Sharps and Flats is a weekly music review.

Published February 13, 1997 8:00PM (EST)

Those studio concoctions known as remixes are usually designed to blast through a club full of trendy urbanites and braying supermodels. A remixed version of a familiar song can be an improvement -- compare DNA's hit remake of "Tom's Diner" to Suzanne Vega's a cappella original -- but often they're colder and harsher, difficult to listen to during daylight hours. "Telegram" is essentially a re-recorded, newly sequenced version of Bjvrk's 1995 album "Post," and not surprisingly, it isn't as entrancing as its source.

Born in Iceland but based in London, Bjvrk may look like a Nordic pixie, but her voice is bold and frankly sexual. Technically she's a dance artist, but she's as comfortable singing ballads with strings, or combining Latin rhythms and jazzy horn arrangments in a hybrid closer to world music than pop. "Post" is an album of oddly beautiful sounds -- a pedal steel guitar drifting out of nowhere, a bass rumble that resembles an advancing tank -- and primal emotions like desire, fear and anger. On "Army of Me," she warns a sniveling ragdoll of a lover, "You're on your own now/We won't save you/Your rescue squad is too exhausted."

Bjvrk's name may appear on the CD booklet, but "Telegram" really belongs to the producers (Mark Bell, Dillinja and Eumir Deodato among others) who reimagine nine "Post" songs with uneven results. Graham Massey's version of "Army of Me" is the sort of remix that gives the term a bad name. Instead of a blunt but funny ultimatum ("Complain once more and you'll meet an army of me"), Massey strip-mines the song of vocals and builds his own icy model around a fat bass line and chilly air siren. More successful is "Hyper-ballad," on which the Brodsky Quartet upends remix logic by replacing a jittery dance beat with a sad, furious string arrangement.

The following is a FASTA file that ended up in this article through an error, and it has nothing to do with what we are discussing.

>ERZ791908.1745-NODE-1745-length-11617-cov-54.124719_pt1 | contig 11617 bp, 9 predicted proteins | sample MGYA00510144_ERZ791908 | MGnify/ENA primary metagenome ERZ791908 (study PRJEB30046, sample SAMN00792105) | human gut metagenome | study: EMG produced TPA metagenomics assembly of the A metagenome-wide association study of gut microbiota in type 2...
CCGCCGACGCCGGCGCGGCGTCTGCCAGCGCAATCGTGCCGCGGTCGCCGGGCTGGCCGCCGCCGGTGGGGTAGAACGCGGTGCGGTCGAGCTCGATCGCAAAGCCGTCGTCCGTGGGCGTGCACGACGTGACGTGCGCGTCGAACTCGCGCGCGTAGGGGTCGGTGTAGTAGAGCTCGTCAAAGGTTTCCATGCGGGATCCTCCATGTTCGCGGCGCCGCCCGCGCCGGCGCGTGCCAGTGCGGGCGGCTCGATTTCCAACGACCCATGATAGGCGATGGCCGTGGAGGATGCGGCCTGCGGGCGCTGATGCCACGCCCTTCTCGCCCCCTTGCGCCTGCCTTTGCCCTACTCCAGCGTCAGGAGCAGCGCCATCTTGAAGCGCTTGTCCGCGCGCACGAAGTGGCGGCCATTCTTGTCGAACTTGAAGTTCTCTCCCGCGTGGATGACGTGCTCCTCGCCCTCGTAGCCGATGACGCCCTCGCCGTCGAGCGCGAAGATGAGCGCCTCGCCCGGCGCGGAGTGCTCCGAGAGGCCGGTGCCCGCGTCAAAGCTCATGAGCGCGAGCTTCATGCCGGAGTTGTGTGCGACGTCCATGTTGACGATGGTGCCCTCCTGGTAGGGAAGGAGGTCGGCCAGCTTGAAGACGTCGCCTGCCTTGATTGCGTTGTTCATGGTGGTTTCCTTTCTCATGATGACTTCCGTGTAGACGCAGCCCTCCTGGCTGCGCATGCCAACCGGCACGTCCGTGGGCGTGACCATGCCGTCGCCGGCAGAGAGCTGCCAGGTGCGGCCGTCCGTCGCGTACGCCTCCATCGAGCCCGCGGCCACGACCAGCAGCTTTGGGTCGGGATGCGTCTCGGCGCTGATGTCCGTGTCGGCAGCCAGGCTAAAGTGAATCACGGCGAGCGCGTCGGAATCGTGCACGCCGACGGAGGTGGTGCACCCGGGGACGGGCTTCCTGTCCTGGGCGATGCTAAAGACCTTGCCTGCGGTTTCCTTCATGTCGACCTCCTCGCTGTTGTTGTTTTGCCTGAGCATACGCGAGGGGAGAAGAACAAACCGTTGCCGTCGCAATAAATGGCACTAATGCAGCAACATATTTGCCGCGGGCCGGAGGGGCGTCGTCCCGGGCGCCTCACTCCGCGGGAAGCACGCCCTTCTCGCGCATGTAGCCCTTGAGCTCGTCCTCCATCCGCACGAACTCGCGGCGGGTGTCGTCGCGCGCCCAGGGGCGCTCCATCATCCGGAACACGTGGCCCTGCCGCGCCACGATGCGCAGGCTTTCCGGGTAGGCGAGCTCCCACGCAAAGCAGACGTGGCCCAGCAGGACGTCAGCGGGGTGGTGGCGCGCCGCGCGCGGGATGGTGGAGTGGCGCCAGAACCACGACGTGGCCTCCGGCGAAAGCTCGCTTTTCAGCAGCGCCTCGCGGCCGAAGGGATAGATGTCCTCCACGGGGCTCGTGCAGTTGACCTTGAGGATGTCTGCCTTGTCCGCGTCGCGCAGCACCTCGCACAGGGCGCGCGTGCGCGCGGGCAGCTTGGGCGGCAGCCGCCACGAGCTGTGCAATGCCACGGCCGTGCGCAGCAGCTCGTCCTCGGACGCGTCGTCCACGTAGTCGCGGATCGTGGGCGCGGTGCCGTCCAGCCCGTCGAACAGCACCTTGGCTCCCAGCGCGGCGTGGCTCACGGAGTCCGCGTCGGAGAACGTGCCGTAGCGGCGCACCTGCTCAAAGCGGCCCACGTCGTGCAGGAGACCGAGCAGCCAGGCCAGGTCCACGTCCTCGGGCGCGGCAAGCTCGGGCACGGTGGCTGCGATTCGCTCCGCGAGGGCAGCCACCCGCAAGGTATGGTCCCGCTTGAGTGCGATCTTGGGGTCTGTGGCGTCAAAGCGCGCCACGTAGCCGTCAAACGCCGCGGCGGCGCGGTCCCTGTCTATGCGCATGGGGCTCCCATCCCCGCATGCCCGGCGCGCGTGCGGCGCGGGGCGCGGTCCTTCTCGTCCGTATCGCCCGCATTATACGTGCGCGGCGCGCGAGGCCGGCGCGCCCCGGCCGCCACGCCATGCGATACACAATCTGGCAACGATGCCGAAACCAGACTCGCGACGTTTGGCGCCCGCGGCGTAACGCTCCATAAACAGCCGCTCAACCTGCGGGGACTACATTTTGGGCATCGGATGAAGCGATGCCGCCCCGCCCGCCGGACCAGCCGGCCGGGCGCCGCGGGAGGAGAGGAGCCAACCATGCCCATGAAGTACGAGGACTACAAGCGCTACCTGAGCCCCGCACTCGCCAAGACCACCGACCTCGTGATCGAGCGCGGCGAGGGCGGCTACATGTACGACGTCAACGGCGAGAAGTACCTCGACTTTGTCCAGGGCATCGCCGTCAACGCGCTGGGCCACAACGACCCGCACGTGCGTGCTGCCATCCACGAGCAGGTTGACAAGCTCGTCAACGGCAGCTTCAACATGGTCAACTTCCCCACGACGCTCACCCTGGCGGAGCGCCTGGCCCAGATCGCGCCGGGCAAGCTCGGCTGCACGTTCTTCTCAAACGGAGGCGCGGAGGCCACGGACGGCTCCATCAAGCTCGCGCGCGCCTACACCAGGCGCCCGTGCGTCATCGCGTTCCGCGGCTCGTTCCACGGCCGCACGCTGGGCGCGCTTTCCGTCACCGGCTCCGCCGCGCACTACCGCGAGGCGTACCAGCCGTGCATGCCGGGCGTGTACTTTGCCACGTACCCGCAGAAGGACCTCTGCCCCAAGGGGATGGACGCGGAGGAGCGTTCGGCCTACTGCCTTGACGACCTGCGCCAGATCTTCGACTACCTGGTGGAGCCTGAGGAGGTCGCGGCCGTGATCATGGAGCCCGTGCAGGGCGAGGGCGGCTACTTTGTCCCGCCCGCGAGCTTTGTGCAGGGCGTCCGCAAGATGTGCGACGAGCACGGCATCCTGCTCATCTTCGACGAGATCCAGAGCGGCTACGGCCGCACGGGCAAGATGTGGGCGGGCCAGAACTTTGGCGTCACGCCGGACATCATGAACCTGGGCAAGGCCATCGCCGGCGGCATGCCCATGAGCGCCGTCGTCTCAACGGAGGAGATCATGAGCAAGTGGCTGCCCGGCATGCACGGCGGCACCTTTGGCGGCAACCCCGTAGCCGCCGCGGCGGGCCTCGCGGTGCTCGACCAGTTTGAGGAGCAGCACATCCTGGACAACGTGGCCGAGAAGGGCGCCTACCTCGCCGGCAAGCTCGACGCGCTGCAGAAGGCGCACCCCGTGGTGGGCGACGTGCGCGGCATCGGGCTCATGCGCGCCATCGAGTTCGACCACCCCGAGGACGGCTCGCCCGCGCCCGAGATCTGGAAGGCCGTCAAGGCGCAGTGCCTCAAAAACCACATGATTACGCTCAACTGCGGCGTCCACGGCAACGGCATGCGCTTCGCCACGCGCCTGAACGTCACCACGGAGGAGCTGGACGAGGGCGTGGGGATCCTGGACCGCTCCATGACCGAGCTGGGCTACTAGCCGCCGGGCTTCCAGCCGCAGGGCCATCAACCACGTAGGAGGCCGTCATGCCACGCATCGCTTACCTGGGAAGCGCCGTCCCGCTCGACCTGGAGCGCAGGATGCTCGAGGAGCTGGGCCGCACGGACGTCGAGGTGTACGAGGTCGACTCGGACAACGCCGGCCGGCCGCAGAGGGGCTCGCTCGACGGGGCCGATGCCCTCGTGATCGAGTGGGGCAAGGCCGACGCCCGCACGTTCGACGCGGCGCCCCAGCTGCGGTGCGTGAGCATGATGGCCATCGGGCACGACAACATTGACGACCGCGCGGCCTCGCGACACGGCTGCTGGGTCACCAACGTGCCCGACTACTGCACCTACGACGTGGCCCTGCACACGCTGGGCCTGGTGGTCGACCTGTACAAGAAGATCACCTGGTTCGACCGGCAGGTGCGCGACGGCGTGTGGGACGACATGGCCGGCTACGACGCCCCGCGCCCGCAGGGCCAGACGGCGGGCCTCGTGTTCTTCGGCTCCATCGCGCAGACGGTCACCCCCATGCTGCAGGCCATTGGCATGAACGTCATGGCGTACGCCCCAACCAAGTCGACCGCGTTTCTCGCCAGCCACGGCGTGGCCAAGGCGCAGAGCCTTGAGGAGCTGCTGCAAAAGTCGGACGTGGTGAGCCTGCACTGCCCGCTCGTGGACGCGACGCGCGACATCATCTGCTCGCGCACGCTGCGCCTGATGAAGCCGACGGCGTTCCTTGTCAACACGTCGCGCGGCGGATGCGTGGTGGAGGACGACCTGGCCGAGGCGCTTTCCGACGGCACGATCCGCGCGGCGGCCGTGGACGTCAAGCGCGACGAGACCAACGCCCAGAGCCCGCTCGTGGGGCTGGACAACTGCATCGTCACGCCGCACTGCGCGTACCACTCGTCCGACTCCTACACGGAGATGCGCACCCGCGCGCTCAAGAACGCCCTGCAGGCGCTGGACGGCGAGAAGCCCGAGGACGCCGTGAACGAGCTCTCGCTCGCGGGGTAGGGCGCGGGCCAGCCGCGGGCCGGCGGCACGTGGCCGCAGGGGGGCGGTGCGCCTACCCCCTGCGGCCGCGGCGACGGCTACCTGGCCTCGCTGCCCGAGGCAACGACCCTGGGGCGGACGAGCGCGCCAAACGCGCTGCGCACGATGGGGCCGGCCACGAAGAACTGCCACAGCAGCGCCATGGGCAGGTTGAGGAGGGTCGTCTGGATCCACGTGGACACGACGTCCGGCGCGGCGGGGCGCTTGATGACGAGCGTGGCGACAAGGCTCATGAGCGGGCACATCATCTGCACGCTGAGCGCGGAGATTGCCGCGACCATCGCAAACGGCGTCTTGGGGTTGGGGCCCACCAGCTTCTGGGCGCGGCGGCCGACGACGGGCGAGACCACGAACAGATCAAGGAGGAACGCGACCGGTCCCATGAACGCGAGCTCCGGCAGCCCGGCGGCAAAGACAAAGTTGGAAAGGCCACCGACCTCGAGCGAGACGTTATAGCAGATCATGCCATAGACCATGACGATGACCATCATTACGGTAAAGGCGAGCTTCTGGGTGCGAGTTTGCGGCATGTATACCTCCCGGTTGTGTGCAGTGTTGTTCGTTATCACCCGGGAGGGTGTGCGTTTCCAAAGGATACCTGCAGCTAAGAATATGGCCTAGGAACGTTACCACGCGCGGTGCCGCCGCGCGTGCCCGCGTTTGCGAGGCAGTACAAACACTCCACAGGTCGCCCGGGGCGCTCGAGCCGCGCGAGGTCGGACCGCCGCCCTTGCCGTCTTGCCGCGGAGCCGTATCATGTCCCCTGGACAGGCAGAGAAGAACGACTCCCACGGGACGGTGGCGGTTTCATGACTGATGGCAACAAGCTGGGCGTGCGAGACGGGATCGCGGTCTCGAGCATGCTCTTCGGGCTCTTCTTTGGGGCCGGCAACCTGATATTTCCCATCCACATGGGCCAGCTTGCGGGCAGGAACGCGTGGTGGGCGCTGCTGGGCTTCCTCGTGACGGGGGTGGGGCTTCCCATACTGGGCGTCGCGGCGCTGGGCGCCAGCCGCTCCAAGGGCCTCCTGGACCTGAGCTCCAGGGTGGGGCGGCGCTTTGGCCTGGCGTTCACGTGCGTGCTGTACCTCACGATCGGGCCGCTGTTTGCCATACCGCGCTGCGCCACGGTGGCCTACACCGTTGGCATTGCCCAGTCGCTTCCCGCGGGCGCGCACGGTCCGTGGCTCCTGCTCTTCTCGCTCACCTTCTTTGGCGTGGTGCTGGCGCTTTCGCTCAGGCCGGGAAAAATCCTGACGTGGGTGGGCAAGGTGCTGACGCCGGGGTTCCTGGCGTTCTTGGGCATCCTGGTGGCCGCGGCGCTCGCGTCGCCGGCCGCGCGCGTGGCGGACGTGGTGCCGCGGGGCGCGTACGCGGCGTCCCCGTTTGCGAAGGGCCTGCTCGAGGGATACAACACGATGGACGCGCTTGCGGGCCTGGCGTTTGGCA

Unfortunately, for every remix that adds warmth or a kind of surreal depth (like the other-worldly vocals on LFO's "Possibly Maybe"), there are two that meander at the pace of an old Soviet science fiction movie. In its original version, "Cover Me" is a plea sung to the backing of harpsichord and hammered dulcimer. Here, it's interpreted as a rhythm-heavy instrumental with only a few incidental vocals. And Mika Vainio takes the intimate pleasure described in "Headphones" (about a woman lulled to sleep by her boyfriend's homemade tape) and turns it into a six-and-a-half minute crawl of electronic effects.

Besides "Hyper-ballad," the best track is the album's one new song, "My Spine," on which Bjork's amazing voice is paired with Evelyn Glennie playing exhaust pipes that could pass for an artfully struck set of chimes. Unfortunately, this sort of human-scale experimentation is rare, merely demonstrating what a dubious idea it is to replace the strong personality of a distinctive artist with the dehumanized chill of studio wizards.

By Keith Moerer

Keith Moerer is a regular contributor to Salon.

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